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Posts Tagged ‘central valley’



LAT/USC Poll: The Center is Holding for Brown, Boxer

Sunday, October 24th, 2010

Months ago, Jerry Brown’s campaign manager, Steve Glazer, told us he thought the race for governor between his guy and Meg Whitman would either be very, very close or a blow-out for Brown. With Whitman spending more than $160 million thus far and her spinmeisters claiming that their private polling was showing the race neck-and-neck, most analysts have been reluctant to acknowledge that public surveys have consistently shown Brown breaking away.

That’s hard to do today with the big Los Angeles Times/USC survey finding Democrat Brown — with overwhelming support from independents, moderates, Latinos and women — leading Republican Whitman 52-39% among likely voters, compared to 49-44% last month. And that’s with a survey model that gives the GOP a huge enthusiasm advantage, pegging likely voters at 44% Democrat and 40% Republican – far closer than the 13% difference between them in official registration.

Among key constituencies who tilt the balance in statewide races in California, Brown leads 61-24% among independents, 59-30% among moderates and 61-27% among Latinos – not to mention his 55-34% advantage among women, who comprised 53% of the LAT/USC likely voter universe.[Results and crosstabs here.]

The survey also shows Democratic U.S. Sen. Barbara Boxer with a smaller but still hefty 8-point lead over Republican Carly Fiorina – 50-42% — with Fiorina doing better among conservative-leaning constituencies than Whitman, especially in the Central Valley. Like Brown, Boxer has consolidated the vote among classic Democratic blocs and she has huge leads in Los Angeles and the Bay Area. Despite heavy breathing from the national press corps, the race is essentially unchanged in the LAT/USC survey, from 51-43% last month.

The poll suggests – as did another from the Public Policy Institute of California last week – that Whitman has been unable to develop support beyond the conservative, Republican base vote in Southern California and rural areas of the state. Despite all the money she has spent on television commercials, key blocs of voters – including women, Latinos and middle-of-the-road Californians — just don’t like her.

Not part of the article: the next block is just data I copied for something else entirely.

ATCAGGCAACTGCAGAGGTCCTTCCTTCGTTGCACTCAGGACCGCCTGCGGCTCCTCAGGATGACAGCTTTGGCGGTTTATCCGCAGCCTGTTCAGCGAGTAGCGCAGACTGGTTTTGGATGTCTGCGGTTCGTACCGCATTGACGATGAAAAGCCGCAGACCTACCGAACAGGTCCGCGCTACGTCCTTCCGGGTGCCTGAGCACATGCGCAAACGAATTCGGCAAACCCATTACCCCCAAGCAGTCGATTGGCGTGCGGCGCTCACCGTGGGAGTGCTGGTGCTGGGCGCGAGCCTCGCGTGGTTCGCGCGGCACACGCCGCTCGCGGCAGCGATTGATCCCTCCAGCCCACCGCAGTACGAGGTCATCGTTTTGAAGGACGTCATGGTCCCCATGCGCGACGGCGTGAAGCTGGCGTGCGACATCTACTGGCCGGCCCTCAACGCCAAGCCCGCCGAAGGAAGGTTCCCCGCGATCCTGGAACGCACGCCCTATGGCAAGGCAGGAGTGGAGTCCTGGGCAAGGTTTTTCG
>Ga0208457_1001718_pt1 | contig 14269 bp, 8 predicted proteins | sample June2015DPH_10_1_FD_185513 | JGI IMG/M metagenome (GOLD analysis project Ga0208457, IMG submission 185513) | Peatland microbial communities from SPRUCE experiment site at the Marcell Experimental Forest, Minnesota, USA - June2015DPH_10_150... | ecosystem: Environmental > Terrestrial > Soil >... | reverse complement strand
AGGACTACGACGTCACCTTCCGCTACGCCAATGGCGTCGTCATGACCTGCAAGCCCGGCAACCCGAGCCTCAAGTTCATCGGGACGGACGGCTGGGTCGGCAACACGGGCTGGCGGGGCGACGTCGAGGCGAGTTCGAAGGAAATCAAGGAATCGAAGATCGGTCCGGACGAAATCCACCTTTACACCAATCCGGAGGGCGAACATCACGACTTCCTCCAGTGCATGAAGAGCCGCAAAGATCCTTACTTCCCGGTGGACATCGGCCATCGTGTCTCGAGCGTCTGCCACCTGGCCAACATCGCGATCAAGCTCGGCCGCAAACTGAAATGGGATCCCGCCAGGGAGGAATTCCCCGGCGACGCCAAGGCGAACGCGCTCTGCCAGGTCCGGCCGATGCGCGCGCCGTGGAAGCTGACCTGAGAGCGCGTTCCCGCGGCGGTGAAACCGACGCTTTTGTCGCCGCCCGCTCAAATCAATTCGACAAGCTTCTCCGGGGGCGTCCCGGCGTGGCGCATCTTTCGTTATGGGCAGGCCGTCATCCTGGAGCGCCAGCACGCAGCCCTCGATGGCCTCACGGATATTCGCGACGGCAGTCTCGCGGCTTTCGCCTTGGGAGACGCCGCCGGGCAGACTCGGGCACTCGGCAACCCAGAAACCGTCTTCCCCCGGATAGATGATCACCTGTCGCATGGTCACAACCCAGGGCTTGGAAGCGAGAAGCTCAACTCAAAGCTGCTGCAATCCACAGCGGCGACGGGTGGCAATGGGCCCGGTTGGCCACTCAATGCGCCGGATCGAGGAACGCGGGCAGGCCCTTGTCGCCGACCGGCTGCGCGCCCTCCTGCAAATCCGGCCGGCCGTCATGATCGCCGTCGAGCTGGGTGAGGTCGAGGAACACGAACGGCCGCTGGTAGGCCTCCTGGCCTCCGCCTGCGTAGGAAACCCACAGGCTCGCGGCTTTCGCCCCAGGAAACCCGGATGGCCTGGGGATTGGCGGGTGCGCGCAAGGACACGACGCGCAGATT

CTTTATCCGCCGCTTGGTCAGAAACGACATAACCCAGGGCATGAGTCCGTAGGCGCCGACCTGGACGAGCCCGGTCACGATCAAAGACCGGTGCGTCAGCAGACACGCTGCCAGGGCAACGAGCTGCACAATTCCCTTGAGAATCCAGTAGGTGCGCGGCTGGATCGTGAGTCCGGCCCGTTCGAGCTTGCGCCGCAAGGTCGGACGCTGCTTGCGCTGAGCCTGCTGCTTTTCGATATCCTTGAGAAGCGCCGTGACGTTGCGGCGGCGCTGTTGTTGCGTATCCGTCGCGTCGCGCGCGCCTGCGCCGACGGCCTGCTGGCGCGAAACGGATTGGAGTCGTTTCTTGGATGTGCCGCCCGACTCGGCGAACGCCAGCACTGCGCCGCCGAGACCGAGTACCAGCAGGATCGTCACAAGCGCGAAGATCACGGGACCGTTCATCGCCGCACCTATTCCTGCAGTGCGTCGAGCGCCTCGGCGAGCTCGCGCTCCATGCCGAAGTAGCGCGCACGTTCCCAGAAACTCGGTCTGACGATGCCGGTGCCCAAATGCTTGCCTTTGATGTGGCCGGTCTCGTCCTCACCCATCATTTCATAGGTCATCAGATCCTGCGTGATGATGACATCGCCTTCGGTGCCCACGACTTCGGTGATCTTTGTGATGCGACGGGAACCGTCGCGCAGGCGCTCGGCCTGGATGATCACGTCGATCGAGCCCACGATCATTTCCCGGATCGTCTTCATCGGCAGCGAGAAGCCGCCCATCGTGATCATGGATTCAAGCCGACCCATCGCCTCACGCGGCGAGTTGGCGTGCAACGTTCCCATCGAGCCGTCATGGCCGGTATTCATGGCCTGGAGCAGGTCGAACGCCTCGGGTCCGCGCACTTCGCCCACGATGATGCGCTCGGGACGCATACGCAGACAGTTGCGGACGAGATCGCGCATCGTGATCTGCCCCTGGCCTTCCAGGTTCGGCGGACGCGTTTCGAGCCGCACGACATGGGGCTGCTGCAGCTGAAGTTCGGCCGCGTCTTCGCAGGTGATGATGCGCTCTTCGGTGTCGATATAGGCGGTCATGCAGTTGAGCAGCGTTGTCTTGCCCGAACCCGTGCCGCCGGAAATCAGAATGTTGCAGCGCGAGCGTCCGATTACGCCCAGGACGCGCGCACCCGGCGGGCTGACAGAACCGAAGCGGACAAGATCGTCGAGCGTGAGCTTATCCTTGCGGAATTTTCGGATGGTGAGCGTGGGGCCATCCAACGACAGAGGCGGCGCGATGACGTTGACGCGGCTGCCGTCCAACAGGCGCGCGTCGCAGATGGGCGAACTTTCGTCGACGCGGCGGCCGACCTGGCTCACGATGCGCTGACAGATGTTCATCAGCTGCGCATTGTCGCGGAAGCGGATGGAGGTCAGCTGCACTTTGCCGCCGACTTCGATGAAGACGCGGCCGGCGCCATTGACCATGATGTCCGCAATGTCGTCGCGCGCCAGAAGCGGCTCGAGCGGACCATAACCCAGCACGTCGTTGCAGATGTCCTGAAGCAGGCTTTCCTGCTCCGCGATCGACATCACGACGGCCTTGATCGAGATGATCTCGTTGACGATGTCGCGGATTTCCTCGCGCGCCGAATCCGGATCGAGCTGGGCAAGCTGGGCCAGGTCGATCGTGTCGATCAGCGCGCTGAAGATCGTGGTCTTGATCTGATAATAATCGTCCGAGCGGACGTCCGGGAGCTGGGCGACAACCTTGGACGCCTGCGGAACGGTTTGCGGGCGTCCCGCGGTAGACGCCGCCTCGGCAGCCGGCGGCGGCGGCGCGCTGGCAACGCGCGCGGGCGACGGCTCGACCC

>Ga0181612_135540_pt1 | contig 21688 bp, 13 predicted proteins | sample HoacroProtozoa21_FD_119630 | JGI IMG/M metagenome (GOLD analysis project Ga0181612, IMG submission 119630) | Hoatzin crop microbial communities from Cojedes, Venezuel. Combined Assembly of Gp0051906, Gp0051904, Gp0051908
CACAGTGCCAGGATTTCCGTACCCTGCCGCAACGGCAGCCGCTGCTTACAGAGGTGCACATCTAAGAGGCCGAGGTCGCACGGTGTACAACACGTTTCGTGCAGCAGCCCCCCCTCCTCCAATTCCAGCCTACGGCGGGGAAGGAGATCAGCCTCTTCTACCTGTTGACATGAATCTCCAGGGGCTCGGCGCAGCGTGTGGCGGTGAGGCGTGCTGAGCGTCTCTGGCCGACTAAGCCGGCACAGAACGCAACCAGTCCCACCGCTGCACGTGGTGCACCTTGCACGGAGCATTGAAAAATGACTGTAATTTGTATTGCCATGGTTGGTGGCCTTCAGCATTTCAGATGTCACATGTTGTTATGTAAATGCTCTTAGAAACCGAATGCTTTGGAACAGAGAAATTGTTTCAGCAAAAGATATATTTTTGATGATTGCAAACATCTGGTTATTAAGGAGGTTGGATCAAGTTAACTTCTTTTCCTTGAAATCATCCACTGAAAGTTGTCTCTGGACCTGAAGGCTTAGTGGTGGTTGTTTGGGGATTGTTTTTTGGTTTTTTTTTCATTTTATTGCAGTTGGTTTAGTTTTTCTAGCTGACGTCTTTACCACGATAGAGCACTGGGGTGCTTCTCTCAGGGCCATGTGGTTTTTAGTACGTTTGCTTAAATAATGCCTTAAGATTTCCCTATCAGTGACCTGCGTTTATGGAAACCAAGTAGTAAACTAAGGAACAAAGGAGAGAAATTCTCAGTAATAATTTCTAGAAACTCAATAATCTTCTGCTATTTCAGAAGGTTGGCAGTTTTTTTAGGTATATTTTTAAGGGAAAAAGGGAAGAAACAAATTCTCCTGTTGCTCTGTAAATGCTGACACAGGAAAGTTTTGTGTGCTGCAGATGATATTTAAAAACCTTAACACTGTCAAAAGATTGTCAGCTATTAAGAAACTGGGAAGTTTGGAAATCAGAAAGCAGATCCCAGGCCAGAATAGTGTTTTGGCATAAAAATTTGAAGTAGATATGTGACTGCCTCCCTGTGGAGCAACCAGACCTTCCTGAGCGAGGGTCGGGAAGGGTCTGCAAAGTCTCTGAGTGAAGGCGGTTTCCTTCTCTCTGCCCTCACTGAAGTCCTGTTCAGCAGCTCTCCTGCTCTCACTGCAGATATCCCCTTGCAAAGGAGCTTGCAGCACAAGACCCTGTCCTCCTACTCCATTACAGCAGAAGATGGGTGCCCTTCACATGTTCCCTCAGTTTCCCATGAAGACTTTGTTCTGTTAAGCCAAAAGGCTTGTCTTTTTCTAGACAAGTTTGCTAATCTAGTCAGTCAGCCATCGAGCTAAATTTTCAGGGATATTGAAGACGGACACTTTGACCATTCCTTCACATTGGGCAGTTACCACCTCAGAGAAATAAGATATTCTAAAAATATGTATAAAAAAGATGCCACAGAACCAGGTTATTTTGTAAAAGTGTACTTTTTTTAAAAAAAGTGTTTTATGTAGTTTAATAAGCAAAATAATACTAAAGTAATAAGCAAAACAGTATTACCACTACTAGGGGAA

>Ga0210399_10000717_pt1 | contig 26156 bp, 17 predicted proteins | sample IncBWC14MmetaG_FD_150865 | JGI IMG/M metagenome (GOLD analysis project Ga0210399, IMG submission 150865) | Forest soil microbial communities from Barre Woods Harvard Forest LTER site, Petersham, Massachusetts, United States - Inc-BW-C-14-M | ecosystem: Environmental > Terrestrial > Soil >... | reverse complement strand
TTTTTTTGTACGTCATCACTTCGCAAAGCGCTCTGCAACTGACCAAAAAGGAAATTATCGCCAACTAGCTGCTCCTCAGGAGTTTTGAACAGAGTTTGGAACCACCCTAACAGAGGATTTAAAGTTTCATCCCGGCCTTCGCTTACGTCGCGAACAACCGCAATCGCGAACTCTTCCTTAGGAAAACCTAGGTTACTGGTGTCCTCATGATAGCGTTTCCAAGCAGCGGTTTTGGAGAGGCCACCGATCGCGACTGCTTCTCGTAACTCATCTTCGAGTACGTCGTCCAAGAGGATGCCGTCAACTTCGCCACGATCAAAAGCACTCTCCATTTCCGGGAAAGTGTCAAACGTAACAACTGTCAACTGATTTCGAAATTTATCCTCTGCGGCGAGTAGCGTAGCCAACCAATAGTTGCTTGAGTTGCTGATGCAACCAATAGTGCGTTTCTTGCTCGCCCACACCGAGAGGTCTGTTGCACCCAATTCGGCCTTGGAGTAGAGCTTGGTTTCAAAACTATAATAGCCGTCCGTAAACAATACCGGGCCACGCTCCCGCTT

While Brown’s overall favorability is nothing to write home about – 48% favorable versus 44% unfavorable, at least Krusty is on the plus side. eMeg is below water at 37% favorable and 52% unfavorable. About seven in 10 Republicans and conservatives give her favorable marks, but  among independents, only 18% have a favorable view of her compared to 69% with an unfavorable view; Latinos have a 2-to-1 unfavorable view of her at 26-52% and women are fed up with her too – 33% favorable compared to 55% unfavorable.

Exactly what women find objectionable about Whitman is hard to pin down from the LAT/USC data. But here’s one clue: When asked how well Whitman handled her “nanny situation,” 38% of women said “well” and 54% said not “well.” (BTW, 26% of Latinos said “well” compared to 68% who said not “well.”)

Brown was also judged better than Whitman in terms of understanding people, speaking plainly, knowing how to get the job done and, by-2-to-1, telling the truth. The 54-year-old Whitman had only slightly better marks than the 72-year-old Brown on having the energy to get the job done and being decisive.

In the Senate race, Boxer and Fiorina each are pulling about eight in 10 votes from of their own party vote, but Boxer has a big 58-26% lead among independents and a 59-31% lead among moderates. Fiorina is leading Boxer in Southern California outside of LA 51-39% and in the Central Valley 53-40% which is why she’s running closer to Boxer than Whitman is to Brown.

Boxer’s favorability is pretty weak – 44% favorable and 50% unfavorable. But it’s better than Fiorina’s – 36% favorable and 43% unfavorable. Importantly for Boxer, independents like her a lot more than they do Fiorina: 50-42% favorable for Boxer compared to 16-60% unfavorable for Fiorina. And while women aren’t exactly wild about Boxer – 47-46% on the favorable side – they don’t care for Fiorina at all: they rate her 32% favorable and 45% unfavorable.

The Democratic firm Greenberg, Quinlan, Rosner and the Republican firm American Viewpoint conducted the poll for the Los Angeles Times and the USC College of Letters, Arts and Sciences, calling landlines and cellphones Oct. 13-20.  A random sample of 1,501 California registered voters were called, including an oversample of Latino respondents for a total of 460 Latino interviews. The survey identified 922 likely voters for whom the margin of error is +/- 3.2%. The margin of error for Latinos is +/- 4.6%.